Courting Justice PAUL L. TRACTENBERG, EDITOR FOREWORD BY DEBORAH T. PORITZ RUTGERS UNIVERSITY PRESS NEW BRUNSWICK, NEW JERSEY, AND LONDON LIBRARY OF CONGRESS CATALOGING-IN-PUBLICATION DATA Courting justice : ten New.
Author: Paul L. Tractenberg
Publisher: Rutgers University Press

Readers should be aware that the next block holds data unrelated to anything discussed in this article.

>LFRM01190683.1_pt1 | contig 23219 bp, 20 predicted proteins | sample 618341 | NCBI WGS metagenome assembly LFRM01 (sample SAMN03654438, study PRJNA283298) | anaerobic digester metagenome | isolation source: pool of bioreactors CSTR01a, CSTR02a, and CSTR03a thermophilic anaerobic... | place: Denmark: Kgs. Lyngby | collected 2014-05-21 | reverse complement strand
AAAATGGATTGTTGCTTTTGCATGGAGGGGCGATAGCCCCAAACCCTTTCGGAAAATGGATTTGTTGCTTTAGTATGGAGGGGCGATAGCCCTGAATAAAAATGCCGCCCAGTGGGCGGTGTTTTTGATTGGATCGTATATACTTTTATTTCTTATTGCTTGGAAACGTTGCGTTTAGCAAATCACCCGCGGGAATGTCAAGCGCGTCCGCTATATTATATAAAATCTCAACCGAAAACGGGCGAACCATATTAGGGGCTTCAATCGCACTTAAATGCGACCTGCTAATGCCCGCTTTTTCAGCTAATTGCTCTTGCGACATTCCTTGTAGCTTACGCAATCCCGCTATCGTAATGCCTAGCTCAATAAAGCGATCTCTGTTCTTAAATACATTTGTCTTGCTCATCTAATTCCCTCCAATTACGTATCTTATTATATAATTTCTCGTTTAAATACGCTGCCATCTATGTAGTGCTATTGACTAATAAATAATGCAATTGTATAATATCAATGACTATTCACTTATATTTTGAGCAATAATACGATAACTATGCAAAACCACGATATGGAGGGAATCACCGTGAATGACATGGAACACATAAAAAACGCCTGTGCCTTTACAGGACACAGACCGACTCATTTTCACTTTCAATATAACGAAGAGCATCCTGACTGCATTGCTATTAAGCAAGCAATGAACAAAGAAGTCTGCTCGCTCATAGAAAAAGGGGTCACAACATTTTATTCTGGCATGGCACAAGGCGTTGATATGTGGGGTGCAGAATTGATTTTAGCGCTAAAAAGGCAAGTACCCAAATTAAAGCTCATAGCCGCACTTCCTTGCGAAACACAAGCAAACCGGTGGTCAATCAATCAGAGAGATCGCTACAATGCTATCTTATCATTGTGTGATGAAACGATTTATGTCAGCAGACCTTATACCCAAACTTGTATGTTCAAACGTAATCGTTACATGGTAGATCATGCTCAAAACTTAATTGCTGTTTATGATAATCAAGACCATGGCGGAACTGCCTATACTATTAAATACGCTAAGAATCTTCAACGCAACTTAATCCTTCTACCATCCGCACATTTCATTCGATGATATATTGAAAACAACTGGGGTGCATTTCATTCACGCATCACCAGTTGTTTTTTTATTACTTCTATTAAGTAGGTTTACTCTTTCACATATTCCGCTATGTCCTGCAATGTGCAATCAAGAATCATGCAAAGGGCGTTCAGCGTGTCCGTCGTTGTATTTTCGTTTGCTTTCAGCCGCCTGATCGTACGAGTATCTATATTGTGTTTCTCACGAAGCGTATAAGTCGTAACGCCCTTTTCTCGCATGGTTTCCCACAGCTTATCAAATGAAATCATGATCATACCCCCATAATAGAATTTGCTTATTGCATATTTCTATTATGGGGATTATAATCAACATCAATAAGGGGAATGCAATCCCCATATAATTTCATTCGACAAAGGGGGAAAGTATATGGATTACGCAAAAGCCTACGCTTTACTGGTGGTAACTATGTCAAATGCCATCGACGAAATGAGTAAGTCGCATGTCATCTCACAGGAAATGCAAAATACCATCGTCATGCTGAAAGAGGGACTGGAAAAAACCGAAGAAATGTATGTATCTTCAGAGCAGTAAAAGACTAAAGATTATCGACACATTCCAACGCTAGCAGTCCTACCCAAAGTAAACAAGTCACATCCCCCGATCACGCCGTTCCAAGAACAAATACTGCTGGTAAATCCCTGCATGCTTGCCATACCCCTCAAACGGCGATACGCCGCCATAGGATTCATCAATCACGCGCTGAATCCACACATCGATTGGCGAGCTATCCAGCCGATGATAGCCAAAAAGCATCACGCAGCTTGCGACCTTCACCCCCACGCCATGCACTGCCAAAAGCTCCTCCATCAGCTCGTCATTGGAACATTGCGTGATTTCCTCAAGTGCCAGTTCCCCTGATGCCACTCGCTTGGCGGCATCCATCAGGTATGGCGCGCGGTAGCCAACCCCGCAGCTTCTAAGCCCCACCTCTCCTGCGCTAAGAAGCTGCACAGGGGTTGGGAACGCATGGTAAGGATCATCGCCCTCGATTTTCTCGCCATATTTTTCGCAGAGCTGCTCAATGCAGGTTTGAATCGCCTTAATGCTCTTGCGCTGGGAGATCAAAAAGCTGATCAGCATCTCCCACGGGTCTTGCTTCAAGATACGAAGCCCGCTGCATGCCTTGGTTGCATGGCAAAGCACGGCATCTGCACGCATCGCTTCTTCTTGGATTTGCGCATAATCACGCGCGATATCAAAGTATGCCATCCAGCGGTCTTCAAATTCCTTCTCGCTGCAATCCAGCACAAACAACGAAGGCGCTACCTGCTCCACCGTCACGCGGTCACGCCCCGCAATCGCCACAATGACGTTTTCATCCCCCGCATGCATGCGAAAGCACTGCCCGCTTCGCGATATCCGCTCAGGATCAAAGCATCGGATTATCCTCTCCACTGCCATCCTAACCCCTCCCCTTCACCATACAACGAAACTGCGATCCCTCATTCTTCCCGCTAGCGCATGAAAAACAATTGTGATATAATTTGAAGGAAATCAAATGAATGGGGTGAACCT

Since 1947 a modernized New Jersey Supreme Court has played an important and controversial role in the state, nation, and world. Its decisions in cutting-edge cases have confronted society’s toughest issues, reflecting changing social attitudes, modern life’s complexities, and new technologies. Paul Tractenberg has selected ten of the court’s landmark decisions between 1960 and 2011 to illustrate its extensive involvement in major public issues, and to assess its impact. Each case chapter is authored by a distinguished academic or professional expert, several of whom were deeply involved in the cases’ litigation, enabling them to provide special insights. An overview chapter provides context for the court’s distinctive activity. Many of the cases are so widely known that they have become part of the national conversation about law and policy. In the Karen Ann Quinlan decision, the court determined the right of privacy extends to refusing life-sustaining treatment. The Baby M case reined in surrogate parenting and focused on the child’s best interests. In the Mount Laurel decision, the court sought to increase affordable housing for low- and moderate-income residents throughout the state. The Megan’s Law case upheld legal regulation of sex offender community notification. A series of decisions known as Abbott/Robinson required the state to fund poor urban school districts at least on par with suburban districts. Other less well known cases still have great public importance. Henningsen v. Bloomfield Motors reshaped product liability and tort law to protect consumers injured by defective cars; State v. Hunt shielded privacy rights from unwarranted searches beyond federal standards; Lehmann v. Toys ‘R’ Us protected employees from sexual harassment and a hostile work environment; Right to Choose v. Byrne expanded state constitutional abortion rights beyond the federal constitution; and Marini v. Ireland protected low-income tenants against removal from their homes. For some observers, the New Jersey Supreme Court represents the worst of judicial activism; others laud it for being, in its words, “the designated last-resort guarantor of the Constitution's command.” For Tractenberg, the court’s activism means it tends to find for the less powerful over the more powerful and for the public good against private interests, an approach he applauds.